You’ve heard the phrase ” You can sleep when you’re dead!”? As I crammed for exams, socialized into the early hours of the morning and allowed my poor planning to rob me of sleep, I really used to wish this were true.
Don’t listen to it. EVER. Sleep.
Sleep deprivation has been linked to more than just bags under our eyes, foggy brains and clumsiness. I’m already a bull in a china shop, if I haven’t slept well, I end up with bruises on my body, I didn’t even know how they got there.
If you are struggling to lose that extra weight think about how much sleep you get – an extra hour may help you fit into those skinny jeans. Skipping those Z’s lead to inferior creativity and cognitive function, It’s even said you can lose IQ if you are running on empty. Even worse symptoms include memory loss, heart disease, impaired immune system and accidental prone, just to name a few. We are more productive and efficient after being well rested.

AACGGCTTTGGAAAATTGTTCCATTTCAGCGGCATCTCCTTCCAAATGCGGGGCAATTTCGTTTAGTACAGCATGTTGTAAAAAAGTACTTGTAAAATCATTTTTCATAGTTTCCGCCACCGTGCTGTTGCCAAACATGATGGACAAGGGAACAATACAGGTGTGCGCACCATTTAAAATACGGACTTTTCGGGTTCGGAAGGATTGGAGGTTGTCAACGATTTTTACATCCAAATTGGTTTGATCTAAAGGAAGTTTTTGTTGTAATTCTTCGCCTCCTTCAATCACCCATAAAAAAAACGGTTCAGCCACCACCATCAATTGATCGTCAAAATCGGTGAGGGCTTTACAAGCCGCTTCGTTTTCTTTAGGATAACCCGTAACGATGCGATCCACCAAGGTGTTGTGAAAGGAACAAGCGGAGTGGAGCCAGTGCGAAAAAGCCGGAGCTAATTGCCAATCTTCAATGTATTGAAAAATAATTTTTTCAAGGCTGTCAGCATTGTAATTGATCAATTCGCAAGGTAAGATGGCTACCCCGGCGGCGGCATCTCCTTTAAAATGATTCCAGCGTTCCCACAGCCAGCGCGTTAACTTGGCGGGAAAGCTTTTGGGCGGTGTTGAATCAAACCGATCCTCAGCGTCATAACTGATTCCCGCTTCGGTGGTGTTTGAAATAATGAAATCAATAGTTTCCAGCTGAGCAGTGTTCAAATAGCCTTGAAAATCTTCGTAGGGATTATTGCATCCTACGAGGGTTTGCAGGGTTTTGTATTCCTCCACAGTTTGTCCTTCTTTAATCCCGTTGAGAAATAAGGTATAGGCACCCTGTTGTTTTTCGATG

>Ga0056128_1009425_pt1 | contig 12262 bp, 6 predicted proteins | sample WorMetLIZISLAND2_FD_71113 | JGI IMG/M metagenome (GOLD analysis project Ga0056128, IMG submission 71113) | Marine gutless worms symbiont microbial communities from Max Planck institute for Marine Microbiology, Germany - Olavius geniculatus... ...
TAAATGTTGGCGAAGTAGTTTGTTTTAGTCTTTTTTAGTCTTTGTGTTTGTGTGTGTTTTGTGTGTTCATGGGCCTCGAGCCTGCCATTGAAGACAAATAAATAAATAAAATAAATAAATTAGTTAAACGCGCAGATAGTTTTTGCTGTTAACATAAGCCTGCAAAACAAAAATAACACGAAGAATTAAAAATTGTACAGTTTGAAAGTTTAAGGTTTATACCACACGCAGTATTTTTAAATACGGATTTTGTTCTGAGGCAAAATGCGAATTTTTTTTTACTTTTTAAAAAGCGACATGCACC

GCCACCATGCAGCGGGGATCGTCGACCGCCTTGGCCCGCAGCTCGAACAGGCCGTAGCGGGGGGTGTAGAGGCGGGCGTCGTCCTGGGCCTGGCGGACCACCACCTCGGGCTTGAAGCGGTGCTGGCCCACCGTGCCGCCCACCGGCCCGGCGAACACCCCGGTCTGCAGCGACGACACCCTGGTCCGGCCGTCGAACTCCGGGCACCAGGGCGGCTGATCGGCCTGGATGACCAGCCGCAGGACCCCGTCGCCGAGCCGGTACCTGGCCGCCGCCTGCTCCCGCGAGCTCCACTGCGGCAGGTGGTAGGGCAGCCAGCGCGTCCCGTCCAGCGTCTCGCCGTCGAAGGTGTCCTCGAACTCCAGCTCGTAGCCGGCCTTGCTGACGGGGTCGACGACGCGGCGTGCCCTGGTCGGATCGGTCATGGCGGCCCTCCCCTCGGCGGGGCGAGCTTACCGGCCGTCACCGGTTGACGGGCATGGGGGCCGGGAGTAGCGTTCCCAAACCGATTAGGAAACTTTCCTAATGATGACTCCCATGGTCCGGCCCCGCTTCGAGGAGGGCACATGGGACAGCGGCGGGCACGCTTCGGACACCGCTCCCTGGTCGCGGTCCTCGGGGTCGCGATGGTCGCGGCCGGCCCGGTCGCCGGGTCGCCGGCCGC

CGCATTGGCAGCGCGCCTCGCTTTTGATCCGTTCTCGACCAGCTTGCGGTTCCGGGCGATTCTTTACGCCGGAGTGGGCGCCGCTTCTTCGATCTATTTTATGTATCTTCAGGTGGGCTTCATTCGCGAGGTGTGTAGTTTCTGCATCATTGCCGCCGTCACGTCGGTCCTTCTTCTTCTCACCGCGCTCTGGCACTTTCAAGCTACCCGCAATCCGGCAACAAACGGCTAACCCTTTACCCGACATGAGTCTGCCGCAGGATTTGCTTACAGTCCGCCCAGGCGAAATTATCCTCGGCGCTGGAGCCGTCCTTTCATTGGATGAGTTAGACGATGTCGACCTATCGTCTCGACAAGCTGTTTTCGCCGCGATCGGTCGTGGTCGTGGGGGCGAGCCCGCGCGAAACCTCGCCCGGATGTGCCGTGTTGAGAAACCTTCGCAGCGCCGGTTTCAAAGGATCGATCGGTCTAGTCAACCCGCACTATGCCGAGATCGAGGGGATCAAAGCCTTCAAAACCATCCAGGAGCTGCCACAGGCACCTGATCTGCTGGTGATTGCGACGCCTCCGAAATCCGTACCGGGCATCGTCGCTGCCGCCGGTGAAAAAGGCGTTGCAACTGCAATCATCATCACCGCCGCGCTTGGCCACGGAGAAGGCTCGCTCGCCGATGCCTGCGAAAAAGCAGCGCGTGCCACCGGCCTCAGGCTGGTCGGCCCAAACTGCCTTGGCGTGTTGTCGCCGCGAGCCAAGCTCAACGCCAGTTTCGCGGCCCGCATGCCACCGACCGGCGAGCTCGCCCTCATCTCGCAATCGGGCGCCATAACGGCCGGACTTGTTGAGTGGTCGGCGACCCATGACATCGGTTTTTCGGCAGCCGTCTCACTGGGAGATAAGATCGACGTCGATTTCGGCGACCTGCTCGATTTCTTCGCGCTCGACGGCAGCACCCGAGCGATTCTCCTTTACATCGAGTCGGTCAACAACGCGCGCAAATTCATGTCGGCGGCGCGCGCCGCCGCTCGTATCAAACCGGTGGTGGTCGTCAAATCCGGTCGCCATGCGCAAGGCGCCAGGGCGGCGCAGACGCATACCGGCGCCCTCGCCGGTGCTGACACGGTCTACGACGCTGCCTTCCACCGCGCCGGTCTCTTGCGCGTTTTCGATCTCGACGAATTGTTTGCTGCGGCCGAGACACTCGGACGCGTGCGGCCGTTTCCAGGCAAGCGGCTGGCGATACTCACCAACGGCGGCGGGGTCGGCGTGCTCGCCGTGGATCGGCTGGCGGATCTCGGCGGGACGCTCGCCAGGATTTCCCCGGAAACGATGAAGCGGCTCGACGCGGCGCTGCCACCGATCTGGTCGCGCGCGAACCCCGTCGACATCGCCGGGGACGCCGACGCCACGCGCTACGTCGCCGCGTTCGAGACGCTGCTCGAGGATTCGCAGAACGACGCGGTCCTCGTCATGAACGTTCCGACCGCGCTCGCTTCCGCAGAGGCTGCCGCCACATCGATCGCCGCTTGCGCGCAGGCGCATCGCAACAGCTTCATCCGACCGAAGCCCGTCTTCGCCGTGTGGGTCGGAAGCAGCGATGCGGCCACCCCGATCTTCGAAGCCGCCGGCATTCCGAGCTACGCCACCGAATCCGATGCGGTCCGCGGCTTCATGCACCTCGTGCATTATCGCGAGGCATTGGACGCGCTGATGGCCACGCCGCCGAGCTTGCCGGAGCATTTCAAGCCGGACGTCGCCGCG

Here are some tips for making sure you get enough sleep.
- Set an alarm to go to bed. I know it sounds silly, but being aware of the time and setting it half an hour earlier will ensure you can brush your teeth and catch those extra Z’s
- Make sure your bedroom is set up for sleep. Is it tidy and clean? Are the colors soothing? Your bedroom should indicate that it is time to sleep, not time to watch TV or play games.
- Avoid technology before bed. You don’t want to stimulate your brain.
- Avoid caffeine and alcohol.
- Lower the temperature. If you can, make sure the temperature is comfortable and get a fan if you need to.
- Invest in some luxurious PJs. Putting on silk PJs vs work out clothing might be that brain trigger you need to tell you its time for sleep.
- When in doubt use lavender. I spritz it over my pillows and diffuse it in my bedroom as I am getting into bed. Besides having a calming effect it smells amazing. As I get under the covers and inhale deeply the smell, I can feel my shoulders lower from my ear lobes and…….zzzzzzzzzzzzzzzzzzzzzzzzzzzzzzzzzzzzz
A British study, presented at the European Sleep Research Society in Glasgow in 2008, tested the effect of lavender oil sprinkled on the bedclothes of 12 female insomniacs in their 50s, compared with a placebo of almond oil, which has little scent. “They got to sleep more easily and they felt their quality of sleep was better,” says lead author Chris Alford, a scientist at the University of the West of England in Bristol.